At the farthest end of the third lawn was something the Blyford family called the ‘Spinney’. This was actually a small wood. It contained thickets and brambles rather than fully mature trees, but again it was dense and tangled. In summer it was matted with greenery, but in winter black and twisted like a chaos of gangrenous limbs. In the very heart of it, accessible by a winding path, was what they referred to as the ‘Wendy House’, but to call it the ‘Eyesore’ would have been more accurate. It was a small, timber structure, all elaborate cornices and carved woodwork. It looked Germanic, like something out of Hansel and Gretel, and at one time had been painted jolly colours: pink, yellow, sky-blue. Now it was a sombre shell, drab and grey, every part of it riddled with decay. In recent times, the Blyfords had used it to store garden furniture, but with a leaking roof, no glass in its windows and mould running rampant throughout, it had become unfit even for this purpose. Viewed at night, it was an almost impossibly sinister sight, an impression reinforced by its remoteness from the Blyford House, or in fact from any other house.
     “The rules are simple,” Gideon said. “You’ve got to stay in it one at a time, for as long as you can. The one who lasts longest is the winner.”


In spite of the wide interest in the case, the newspapers had nothing substantial to report for the next month, aside from rumour and counter-rumour, and these were never less than lurid. The story about the hysterical laughter at the scene of Alan Richardson’s murder made it onto the front pages, along with new, equally disturbing tales: 
     Satanic symbols had been left next to the bodies.
     A tall, pale-faced young man had been knocking on the doors of a local council estate, asking for cups of water – one old lady lured him into her lounge and went to call the police, only to return and find the young man gone, the words “your grandson is next” written on the mirror in human excrement. 
    A clairvoyant had tried to locate the murderer through a spiritualist session, and received a parcel through the post the very next day, containing a large, black spider …


For the next hour or so, Dom and I loaded firewood onto our barrow; in fact, we loaded far more than we could realistically transport. Dom had his length of washing-line, with which we intended to strap it all in place, but we soon had so much wood that the line wasn’t long enough. We weren’t deterred. We threw it all off again and went for quality rather than quantity. Our cheerful laughs rang across the derelict site, echoing through its empty buildings and passages. Two hours had soon gone, during which we were completely oblivious to the gradual darkening of the sky.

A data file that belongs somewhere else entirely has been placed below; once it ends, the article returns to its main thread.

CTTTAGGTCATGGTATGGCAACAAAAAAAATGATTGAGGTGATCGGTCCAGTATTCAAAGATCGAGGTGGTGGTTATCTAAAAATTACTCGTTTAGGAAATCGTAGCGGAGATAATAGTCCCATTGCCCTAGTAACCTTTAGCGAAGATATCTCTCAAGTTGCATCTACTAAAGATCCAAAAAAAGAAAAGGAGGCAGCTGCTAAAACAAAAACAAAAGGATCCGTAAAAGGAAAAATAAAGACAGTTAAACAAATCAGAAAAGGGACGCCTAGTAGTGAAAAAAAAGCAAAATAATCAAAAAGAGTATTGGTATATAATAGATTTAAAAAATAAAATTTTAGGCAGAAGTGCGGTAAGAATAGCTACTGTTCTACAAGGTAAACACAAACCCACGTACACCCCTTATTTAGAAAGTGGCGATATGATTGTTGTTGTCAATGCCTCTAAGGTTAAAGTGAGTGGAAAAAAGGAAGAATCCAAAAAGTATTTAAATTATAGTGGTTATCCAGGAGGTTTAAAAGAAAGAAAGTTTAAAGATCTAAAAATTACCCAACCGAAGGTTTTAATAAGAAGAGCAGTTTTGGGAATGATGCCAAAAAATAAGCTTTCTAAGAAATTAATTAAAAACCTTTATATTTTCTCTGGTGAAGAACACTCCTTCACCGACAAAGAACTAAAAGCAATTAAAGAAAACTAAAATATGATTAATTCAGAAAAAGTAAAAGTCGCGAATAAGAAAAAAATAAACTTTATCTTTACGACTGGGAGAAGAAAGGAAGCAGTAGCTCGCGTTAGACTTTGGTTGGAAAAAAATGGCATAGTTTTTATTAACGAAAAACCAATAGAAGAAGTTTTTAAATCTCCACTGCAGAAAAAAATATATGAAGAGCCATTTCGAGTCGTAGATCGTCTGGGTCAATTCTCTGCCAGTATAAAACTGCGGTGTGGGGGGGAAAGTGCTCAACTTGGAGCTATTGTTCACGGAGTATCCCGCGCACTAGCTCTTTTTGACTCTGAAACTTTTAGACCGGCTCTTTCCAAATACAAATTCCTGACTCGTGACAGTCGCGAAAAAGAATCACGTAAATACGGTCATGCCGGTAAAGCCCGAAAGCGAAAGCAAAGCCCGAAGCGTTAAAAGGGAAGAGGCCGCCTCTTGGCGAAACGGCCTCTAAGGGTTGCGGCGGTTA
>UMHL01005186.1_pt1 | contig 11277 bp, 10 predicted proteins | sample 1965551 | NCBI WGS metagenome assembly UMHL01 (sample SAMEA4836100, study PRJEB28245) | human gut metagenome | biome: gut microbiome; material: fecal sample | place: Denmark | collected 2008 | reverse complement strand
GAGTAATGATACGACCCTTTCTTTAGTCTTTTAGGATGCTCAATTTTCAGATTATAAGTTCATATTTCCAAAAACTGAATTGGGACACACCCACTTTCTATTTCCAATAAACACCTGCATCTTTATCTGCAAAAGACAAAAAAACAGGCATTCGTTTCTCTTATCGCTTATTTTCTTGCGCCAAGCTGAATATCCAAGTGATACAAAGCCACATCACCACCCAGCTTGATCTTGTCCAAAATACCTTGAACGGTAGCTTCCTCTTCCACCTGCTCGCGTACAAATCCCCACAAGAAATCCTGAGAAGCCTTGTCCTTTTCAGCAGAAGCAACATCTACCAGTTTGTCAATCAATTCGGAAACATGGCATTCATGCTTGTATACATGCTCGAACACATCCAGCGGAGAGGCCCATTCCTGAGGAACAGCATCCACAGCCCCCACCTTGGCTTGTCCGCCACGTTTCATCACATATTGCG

It took a sudden sound of metal banging on metal to bring us to our senses.
     We both looked up at the same time.    
     The sound had only lasted a few seconds and then stopped. We listened for it again but heard nothing. Only now did we notice how much colder and gloomier it was. Daylight had faded, to be replaced by that deep blue dimness of dusk. The banging sound might have come from a shutter tapping in the breeze, but it hadn’t sounded like that to me. It had been steady and repeated, as if someone was making it deliberately …


An ongoing series of reviews of dark fiction (crime, thriller, horror and sci-fi) – both old and new – that I have recently read and enjoyed. I’ll endeavour to keep the SPOILERS to a minimum; there will certainly be no given-away denouements or exposed twists-in-the-tail, but by the definition of the word ‘review’, I’m going to be talking about these books in more than just thumbnail detail, extolling the aspects that I particularly enjoyed … so I guess if you’d rather not know anything at all about these pieces of work in advance of reading them yourself, then these particular posts will not be your thing.

by Marisha Pessl (2013)

New York-based Scott McGrath is a forty-something investigative reporter with a colourful past. In his time, he’s put all kinds of high-profile criminals, con men and corrupt politicians on the spot, exposing their scams and lies, ruining their undeserved reputations and denuding them of their ill-gotten gains, and as such he should now be revered within his profession. 

However, a few years ago, acting off untested info, he made a critical error when, on live television, he slandered cult film director, Stanislas Cordova, implying that he was a sexual predator with a penchant for the very young. Since then, having been on the wrong end of a million-dollar lawsuit, his career has tumbled. None of the major titles want to work with him anymore, and the scandal has even cost him his family, his money-minded ex-wife, Cynthia, having moved on to a new, less-impoverished partner, taking McGrath’s beloved daughter, Samantha, with her.